David Cameron 'looking at fuel costs'
David Cameron has promised to look at ways of countering the effects of rising fuel costs.
The prime minister said that, with prices hitting £1.30 a litre, motorists were facing a "tough" time.
He told MPs the Treasury could "share" some of the extra taxes it will receive from higher oil prices.
Protesters handed a 120,000-signature petition to the government, calling for a planned 1p rise in fuel duty not to be imposed.
The change, due to take effect in April, comes on top of duty already costing 58.95p for every litre of petrol.
Motorists have already been confronted with a rise in the top rate of VAT from 17.5% to 20% and increased oil prices.
The FairFuel UK campaign's leader, TV presenter Quentin Willson, said: "These things have a way of overtaking governments. So they really have to grab this, deal with it, send out a message that they are going to control this and deal with it as quickly as they can, before you get all these splinter groups and blockading of refineries and go-slows on motorways, which we so do not want at the moment."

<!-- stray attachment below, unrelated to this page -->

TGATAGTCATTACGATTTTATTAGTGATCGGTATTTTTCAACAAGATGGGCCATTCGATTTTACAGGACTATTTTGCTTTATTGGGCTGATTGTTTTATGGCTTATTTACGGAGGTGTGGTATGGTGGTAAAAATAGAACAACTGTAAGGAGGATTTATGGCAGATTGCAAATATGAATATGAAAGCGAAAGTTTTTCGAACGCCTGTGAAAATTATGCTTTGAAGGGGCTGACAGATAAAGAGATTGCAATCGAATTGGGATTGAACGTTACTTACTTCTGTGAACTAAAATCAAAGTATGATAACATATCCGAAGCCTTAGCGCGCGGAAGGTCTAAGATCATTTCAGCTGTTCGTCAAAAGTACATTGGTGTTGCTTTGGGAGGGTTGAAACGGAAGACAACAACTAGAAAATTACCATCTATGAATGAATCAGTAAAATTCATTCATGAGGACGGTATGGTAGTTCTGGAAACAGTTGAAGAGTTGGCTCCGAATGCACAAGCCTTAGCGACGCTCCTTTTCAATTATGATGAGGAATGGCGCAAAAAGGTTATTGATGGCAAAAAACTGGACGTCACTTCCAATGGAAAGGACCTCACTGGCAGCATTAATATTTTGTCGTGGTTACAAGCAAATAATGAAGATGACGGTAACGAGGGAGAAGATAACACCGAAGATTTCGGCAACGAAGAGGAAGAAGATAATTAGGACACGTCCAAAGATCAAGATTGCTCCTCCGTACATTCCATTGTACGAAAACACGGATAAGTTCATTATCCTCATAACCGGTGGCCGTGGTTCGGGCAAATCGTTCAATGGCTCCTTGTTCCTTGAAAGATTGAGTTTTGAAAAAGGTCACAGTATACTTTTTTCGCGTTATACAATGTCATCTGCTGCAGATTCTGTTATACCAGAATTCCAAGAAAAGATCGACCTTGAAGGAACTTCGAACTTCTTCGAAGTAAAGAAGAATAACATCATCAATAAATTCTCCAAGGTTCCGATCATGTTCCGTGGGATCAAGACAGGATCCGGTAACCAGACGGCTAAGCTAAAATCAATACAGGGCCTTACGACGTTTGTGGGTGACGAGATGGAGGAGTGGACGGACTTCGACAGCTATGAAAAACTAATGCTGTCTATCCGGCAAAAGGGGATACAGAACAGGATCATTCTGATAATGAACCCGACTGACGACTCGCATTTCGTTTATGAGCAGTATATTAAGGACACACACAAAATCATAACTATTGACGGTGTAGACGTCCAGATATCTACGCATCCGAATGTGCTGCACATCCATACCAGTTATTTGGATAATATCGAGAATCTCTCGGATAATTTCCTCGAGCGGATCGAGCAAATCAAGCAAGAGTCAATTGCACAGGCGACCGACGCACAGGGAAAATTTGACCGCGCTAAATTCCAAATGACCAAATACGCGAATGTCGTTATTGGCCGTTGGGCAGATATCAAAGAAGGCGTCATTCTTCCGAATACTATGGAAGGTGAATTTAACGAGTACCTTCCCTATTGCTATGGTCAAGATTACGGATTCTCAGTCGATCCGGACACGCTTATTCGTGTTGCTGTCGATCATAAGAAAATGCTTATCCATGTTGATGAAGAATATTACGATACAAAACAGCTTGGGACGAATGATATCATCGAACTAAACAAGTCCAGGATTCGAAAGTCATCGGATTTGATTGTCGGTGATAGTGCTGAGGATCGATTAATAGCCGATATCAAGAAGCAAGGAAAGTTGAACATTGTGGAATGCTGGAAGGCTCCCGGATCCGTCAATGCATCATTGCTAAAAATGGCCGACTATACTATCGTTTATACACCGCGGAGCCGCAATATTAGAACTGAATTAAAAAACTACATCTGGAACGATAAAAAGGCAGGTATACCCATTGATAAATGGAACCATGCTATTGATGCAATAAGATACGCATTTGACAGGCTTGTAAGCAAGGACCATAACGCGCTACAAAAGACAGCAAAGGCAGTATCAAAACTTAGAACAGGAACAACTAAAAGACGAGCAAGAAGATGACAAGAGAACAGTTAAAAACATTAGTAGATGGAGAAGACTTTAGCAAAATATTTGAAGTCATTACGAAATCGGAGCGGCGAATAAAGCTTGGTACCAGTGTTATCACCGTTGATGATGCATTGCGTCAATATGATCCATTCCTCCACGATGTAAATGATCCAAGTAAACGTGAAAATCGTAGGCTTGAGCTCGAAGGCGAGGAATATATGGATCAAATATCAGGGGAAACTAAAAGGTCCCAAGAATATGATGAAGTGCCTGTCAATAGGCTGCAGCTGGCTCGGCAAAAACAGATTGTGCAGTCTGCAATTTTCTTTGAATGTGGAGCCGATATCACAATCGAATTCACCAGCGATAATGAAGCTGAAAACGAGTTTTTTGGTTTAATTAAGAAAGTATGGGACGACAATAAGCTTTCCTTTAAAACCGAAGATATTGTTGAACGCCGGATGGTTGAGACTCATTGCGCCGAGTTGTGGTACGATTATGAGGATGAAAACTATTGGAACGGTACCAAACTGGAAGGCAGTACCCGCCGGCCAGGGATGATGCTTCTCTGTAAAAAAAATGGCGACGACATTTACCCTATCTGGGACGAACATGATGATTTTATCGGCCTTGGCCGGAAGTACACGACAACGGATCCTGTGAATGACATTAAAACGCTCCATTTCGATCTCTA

Speaking at Prime Minister's Questions, Mr Cameron said: "I know how tough it is for motorists, particularly for small businesses and families, when they are filling up at the pumps and it's over £1.30 a litre.
"We will look at the fact that extra revenue comes to the Treasury when there's a higher oil price and see if we can share some of that benefit with the motorist."